The move to electric vehicles and reaching cost parity with fossil fuels are two factors that will drive worldwide demand for wind turbines to up to $130 billion by 2016.
That's according to a recent study by Wintergreen Research, "Utility Scale Wind Turbines Market Shares, Strategies, and Forecasts, Worldwide, 2010 to 2016."
"The use of utility scale wind generators represents an emerging high growth market," said Susan Eustis, the lead author of the study."New technologies have increased the efficiency of wind based electricity generation and of systems installations both onshore and offshore."
Wind turbine installations accounted for 62 percent (17 GW) of the new electricity generation capacity installed in the European Union (EU) in 2009. In the United States, the comparable penetration of new generation was 39 percent.
Energy technologies are supported by federal governments worldwide and are gaining an increasing proportion of subsidies, the study said.
The U.S. the government accountability office (GAO) examined federal incentives for electricity between Fiscal Year (FY) 2002 and FY 2007 and noticed that tax expenditures largely go to fossil fuels. About $13.7 billion was provided to fossil fuels and $2.8 billion to renewables.
Wind power systems have proved that they can readily be accommodated into existing fossil fuel and nuclear electric system operations reliably and economically.
According to the study, electric vehicles provide a significant market thrust to the need for wind generated electricity. Electric vehicles will depend on curbside and garage based metered delivery of electricity.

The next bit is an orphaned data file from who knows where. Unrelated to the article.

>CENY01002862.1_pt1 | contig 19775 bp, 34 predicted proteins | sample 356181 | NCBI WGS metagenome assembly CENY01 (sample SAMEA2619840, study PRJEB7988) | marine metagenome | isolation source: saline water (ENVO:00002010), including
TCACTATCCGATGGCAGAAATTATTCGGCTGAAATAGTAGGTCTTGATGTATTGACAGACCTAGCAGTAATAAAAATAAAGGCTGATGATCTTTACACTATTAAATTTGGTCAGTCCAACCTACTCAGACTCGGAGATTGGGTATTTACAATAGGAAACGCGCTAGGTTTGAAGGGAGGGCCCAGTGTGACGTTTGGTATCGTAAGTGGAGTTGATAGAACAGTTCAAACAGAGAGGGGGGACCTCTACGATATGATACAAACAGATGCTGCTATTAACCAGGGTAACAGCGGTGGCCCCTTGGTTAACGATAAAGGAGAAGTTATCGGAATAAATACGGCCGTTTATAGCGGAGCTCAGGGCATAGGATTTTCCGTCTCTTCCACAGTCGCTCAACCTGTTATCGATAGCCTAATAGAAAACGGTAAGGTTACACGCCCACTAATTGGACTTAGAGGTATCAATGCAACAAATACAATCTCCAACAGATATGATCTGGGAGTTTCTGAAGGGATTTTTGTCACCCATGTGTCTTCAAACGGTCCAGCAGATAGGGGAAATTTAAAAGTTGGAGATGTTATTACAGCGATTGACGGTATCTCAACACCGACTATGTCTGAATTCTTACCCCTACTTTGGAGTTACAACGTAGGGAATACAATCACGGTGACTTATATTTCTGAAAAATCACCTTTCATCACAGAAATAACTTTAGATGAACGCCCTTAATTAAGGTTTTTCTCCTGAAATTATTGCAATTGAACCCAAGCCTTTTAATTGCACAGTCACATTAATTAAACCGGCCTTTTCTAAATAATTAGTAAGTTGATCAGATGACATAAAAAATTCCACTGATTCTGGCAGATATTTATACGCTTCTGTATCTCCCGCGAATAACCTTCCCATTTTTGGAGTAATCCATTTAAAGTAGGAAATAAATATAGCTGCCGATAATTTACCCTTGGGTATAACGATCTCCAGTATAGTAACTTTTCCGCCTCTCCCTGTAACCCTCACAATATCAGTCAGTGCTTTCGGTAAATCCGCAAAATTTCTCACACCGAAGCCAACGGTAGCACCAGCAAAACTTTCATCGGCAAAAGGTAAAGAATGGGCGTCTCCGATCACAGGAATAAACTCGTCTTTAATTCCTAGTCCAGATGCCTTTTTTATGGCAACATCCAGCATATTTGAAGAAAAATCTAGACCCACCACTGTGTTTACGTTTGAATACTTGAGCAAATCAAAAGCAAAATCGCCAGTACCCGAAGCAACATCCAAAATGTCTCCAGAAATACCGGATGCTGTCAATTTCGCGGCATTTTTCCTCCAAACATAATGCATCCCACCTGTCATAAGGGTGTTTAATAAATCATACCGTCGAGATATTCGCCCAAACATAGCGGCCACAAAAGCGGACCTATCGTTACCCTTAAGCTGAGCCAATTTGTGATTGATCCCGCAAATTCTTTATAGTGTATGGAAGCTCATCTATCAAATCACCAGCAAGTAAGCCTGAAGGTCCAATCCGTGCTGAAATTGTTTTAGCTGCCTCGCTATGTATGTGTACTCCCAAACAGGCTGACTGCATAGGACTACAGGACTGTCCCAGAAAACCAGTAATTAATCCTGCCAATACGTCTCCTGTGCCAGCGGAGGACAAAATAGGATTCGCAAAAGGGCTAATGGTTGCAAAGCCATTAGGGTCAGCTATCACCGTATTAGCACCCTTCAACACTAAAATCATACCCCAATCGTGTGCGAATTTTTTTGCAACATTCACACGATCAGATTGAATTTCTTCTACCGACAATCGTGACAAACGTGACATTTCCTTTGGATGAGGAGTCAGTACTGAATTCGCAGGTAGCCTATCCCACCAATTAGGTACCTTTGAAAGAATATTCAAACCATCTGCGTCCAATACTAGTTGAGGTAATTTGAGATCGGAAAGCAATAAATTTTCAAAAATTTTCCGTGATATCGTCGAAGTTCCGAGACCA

The authors of the study believe the availability of hydrogen storage and electricity generation in the form of stationary fuel cells that work in campus and substation environments is going to impact wind generated electricity.
Utility scale wind turbine markets at $35.6 billion in 2009 are anticipated to reach $130 billion by 2016. This market will have greater access to necessary capital. Only natural gas will compete with the renewable sources of energy for utilities as new capacity is put in place and aging existing facilities are retired, to be replaced with more modern facilities.
Global wind energy market forecast by region for the years 2009-2013 courtesy of Global Wind Energy Council
If the study's conclusions are borne out, then the difficulties on 2010 would only be a temporary disruption.
COMMENTARY: There are so many different wind energy forecasts. It's up, it's down. I wish somebody would get it right for a change.
Courtesy of an article dated August 19, 2010 appearing in RenewablesBiz